James Ruggia | December 11, 2015 1:00 PM ET
Friday Flashback: The Legacy of Mr. Jiggs
Editor’s note: TravelPulse features an editorial column from one of our editors on a rotating daily basis. Destinations Editor James Ruggia has traditionally held the Friday spot, making it his own and sharing his views as someone who has seen nearly every point on the globe and has a story to tell about them all. With our friend Jim being under the weather, we wanted to keep his Friday spot warm for him by bringing you this Dec. 12, 2014 column on travel’s unique relationship with the dignity of wild animals . We wish our friend the best for a speedy recovery and can’t wait to hear the next story from his travels.
As a kid I remember watching, Mr. Jiggs, the human chimpanzee on television. Jiggs and his handler, Ron Winters, worked together for some 30 years doing parties, conventions and TV variety shows. Winters taught him to roller skate, mix cocktails, light and smoke cigarettes.
In her book, Visions of Caliban (co-authored with Dale Peterson), Jane Goodall reflected on Jiggs and other chimpanzee TV “personalities,” saying they represented a human fantasy of a relationship between species that put the human in the role of civilizer. It’s not very civil to inflict hurt on animal, dress him in children’s clothing and get him to light cigarettes. Jiggs could have taught Winters a thing or two about acting like a human.
Travel has been a key reason why the Jiggs act wouldn’t fly today. We have come to respect animals a little more. Nature documentaries, also on TV, lifted animals to being more than comic props. Early on in the rise of ecotourism, travelers began gathering to watch sea turtles lay their eggs, a rite that still goes on in places like Bundaberg, Australia where almost 400 turtles and 30,000 travelers converged last year at Mon Repos Regional Park, to watch the egg laying.
In London, at the last World Travel Mart’s Responsible Tourism Day, panelists addressed how tourism could help elephant and rhino conservation. andBeyond, a pioneer in African and Indian lodges in wildlife refuges, set an example by moving six rhinos from its Phinda Private Game Reserve into the Okavango Delta to help repopulate an area where rhino numbers are thinning.
In 2013, more than 1,000 rhino were poached in South Africa alone. Rhinos and elephants are important economic resources to companies like andBeyond. Travel companies that rely on the survival of wildlife are now defining themselves as “non-extractive” businesses. It’s an interesting distinction that pits the economic requirements of ecotourism against “extractive” businesses that harvest the lives of animals as resources. Non-extractive businesses contribute more than $400 billion annually to the global economy.
In October, more than 80 ecotourism and dive operators from 44 different countries met in Pyeongchang, South Korea and issued a Declaration to the 12th Conference of the Parties of the Convention on Biological Diversity, requesting “protection from the continued devastation of the natural environments and species upon which their businesses depend, by practices such as rampant industrial fishing, wildlife traffic and logging of native forests.”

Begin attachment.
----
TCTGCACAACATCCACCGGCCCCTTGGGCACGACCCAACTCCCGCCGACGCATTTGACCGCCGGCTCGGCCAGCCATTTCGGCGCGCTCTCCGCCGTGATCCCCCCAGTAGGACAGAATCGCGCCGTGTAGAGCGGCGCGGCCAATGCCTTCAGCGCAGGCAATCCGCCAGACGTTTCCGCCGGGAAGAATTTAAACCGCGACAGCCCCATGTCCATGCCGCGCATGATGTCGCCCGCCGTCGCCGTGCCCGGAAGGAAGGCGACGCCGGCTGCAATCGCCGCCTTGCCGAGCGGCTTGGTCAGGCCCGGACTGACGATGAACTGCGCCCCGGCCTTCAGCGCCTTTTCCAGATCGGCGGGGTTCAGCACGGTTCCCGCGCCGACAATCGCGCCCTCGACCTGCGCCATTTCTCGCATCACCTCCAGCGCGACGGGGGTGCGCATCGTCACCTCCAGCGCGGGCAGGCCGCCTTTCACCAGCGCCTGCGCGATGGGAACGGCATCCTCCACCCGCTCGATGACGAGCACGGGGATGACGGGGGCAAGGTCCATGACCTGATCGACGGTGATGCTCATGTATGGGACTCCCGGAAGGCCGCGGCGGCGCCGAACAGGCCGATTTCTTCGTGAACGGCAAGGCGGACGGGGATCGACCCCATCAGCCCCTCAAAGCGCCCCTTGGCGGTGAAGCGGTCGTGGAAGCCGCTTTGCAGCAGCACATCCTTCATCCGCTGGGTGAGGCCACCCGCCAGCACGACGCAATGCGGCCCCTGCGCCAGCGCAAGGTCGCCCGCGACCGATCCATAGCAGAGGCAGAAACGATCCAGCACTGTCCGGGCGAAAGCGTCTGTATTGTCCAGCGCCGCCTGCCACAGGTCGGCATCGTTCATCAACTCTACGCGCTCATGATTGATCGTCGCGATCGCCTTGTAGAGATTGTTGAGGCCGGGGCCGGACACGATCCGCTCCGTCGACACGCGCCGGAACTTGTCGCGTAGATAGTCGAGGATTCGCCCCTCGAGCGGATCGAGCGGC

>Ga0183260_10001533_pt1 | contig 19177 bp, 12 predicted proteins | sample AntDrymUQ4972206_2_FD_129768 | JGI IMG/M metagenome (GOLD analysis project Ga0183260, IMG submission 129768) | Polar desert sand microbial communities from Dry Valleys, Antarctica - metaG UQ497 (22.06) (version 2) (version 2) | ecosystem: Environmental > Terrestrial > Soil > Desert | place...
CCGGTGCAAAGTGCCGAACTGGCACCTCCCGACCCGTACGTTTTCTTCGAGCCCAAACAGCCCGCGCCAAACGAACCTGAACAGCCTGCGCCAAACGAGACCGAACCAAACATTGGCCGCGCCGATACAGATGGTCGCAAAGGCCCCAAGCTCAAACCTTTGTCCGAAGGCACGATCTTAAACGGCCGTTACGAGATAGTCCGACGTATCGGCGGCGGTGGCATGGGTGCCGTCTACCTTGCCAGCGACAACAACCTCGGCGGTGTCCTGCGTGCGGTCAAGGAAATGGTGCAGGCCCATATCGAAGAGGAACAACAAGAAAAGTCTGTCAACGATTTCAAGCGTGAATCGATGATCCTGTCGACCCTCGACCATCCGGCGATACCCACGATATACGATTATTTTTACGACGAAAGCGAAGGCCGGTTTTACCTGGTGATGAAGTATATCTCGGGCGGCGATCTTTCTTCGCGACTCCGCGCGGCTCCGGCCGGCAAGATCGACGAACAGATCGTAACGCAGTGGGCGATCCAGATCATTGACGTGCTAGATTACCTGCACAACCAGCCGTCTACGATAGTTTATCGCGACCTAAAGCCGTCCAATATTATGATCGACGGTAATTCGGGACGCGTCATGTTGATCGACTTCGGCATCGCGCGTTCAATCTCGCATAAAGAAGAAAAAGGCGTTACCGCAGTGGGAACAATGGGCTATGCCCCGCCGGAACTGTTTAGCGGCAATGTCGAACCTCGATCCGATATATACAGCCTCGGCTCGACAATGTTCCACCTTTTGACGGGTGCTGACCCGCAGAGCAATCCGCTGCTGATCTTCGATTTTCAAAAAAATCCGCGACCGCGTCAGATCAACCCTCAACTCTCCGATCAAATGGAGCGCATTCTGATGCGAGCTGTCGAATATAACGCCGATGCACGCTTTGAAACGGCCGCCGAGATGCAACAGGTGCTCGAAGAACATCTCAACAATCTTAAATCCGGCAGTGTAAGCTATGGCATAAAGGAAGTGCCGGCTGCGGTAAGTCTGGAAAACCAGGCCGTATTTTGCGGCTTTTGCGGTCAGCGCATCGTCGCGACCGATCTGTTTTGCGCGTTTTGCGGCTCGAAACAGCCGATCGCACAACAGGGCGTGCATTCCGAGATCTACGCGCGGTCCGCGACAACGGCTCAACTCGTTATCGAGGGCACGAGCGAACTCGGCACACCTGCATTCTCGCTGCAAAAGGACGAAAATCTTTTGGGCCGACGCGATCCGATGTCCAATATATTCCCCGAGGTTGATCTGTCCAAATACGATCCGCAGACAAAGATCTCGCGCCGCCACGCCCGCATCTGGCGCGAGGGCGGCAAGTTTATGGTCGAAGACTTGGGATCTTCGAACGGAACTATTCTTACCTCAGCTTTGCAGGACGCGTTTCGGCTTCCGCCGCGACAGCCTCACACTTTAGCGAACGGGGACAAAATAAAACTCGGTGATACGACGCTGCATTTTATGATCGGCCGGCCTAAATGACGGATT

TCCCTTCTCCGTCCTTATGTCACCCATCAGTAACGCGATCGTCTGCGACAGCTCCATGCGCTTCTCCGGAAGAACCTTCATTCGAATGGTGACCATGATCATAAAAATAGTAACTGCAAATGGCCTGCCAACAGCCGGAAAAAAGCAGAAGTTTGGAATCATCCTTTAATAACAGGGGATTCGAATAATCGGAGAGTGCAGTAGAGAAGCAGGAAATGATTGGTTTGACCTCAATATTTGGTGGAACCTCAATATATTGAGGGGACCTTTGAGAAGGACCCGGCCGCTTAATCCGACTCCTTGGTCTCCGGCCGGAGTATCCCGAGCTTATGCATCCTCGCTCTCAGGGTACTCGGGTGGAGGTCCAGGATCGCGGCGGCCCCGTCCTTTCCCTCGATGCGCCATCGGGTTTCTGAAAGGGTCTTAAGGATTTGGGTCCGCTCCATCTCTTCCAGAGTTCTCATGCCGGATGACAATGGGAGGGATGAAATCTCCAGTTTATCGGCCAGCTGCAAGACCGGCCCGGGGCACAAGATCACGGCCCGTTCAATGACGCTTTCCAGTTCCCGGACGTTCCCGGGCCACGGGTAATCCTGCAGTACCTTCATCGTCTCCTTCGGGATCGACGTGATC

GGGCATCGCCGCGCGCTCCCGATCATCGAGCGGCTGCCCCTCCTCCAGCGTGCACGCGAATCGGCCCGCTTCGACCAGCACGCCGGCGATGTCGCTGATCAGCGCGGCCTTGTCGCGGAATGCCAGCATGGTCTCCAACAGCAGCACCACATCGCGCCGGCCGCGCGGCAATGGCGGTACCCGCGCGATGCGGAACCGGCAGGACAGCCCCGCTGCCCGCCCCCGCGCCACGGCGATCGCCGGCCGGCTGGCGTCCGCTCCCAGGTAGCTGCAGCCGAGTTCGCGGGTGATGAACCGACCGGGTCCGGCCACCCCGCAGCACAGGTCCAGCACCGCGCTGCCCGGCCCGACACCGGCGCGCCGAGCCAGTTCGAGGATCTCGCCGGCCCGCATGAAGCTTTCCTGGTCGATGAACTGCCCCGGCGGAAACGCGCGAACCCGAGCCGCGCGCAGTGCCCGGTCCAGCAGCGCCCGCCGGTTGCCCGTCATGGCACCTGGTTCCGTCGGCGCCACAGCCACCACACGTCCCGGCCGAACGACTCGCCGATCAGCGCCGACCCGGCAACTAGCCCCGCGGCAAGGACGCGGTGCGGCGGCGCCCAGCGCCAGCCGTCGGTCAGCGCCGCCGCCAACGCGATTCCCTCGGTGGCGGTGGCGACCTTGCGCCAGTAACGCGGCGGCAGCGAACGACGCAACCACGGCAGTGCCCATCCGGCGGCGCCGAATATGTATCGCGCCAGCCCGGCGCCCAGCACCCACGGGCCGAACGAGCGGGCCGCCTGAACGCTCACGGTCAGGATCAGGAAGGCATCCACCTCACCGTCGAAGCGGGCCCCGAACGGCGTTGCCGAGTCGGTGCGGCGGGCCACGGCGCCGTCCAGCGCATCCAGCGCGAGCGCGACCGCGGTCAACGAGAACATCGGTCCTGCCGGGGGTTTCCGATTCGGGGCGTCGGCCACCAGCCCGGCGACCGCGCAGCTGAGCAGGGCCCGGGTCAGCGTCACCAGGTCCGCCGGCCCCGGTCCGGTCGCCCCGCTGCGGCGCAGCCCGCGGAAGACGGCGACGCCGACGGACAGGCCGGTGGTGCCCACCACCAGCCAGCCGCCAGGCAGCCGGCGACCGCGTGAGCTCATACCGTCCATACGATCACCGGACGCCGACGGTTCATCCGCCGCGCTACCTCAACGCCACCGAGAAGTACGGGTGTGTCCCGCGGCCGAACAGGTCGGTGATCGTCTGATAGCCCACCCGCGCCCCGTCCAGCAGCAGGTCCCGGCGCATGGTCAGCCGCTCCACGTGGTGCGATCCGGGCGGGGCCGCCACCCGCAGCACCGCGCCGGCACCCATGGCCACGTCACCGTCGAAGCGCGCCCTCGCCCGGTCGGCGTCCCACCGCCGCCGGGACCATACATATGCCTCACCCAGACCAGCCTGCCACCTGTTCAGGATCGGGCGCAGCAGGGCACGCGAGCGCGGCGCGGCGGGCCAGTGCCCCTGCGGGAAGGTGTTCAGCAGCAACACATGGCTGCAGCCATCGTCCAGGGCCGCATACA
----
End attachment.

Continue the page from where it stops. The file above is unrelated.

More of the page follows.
“The fact that international treaties do not yet consider our businesses´ needs and ways to protect us from predatory uses of nature is a gaping hole that needs to be addressed,” said Paulo Guilherme Cavalcanti, a Brazilian dive operator from Rio de Janeiro and co-founder of the Divers for Sharks campaign.
The list of tourism businesses chipping in is long and getting longer. Since 2005, Hurtigruten guests have donated nearly $250,000 to organizations in Greenland and Antarctica. Intrepid Travel’s Intrepid Foundation has donated over AUD$430,000 to animal and wildlife conservancy projects.
Tourism also finds itself on the other side of the divide.
In the U.K. and in other places, there’s a large movement afoot to prevent tourism attractions from using wild animals as performers, whether they’re elephants playing soccer in Thailand or dolphins doing back flips in ocean parks. In the wild, aquatic mammals swim dozens of miles per day making any kind of captivity necessarily painful. In May, the Born Free Foundation surveyed 2,050 Britons about the ethics of using dolphins and whales this way. Some 86 percent of people surveyed said they would not wish to visit a marine park to see whales and dolphins as part of an overseas holiday.
In August, Responsibletravel.com released a guide: Elephants in tourism – right or wrong? The guide makes the case against elephant shows. “We believe endangered elephants will continue to be taken from the wild as long as tourist demand for such activities remains in place, and chains and unethical training methods will continue to be used to control the elephants around tourists,” said Justin Francis, the company’s managing director.
This is a debate that is raging rather loudly between people these days in many places. In Europe, the “rewilding” strategy of reintroducing species has sheep farmers howling against the reintroduction of wolves. Besides wolves, 25 European countries have reintroduced such other species as bear, lynx, beavers and European bison.
In New York City, the issue of horse carriages driving through the wilds of Manhattan’s traffic has erected yet another high decibel barrier between political foes. As in most of these dysfunctional political howl-fests, the rancor just delays the action long enough to make it uninteresting and so the media focus moves on to yet another constipated debate.
With nature, the louder we get in our arguing, the closer we come to the silence that Rachel Carson described so many years ago in Silent Spring.
The argument has a life of its own. Even hardcore scientific facts are challenged. Where will it all end up? Who knows? Mr. Jiggs lights another cigarette.
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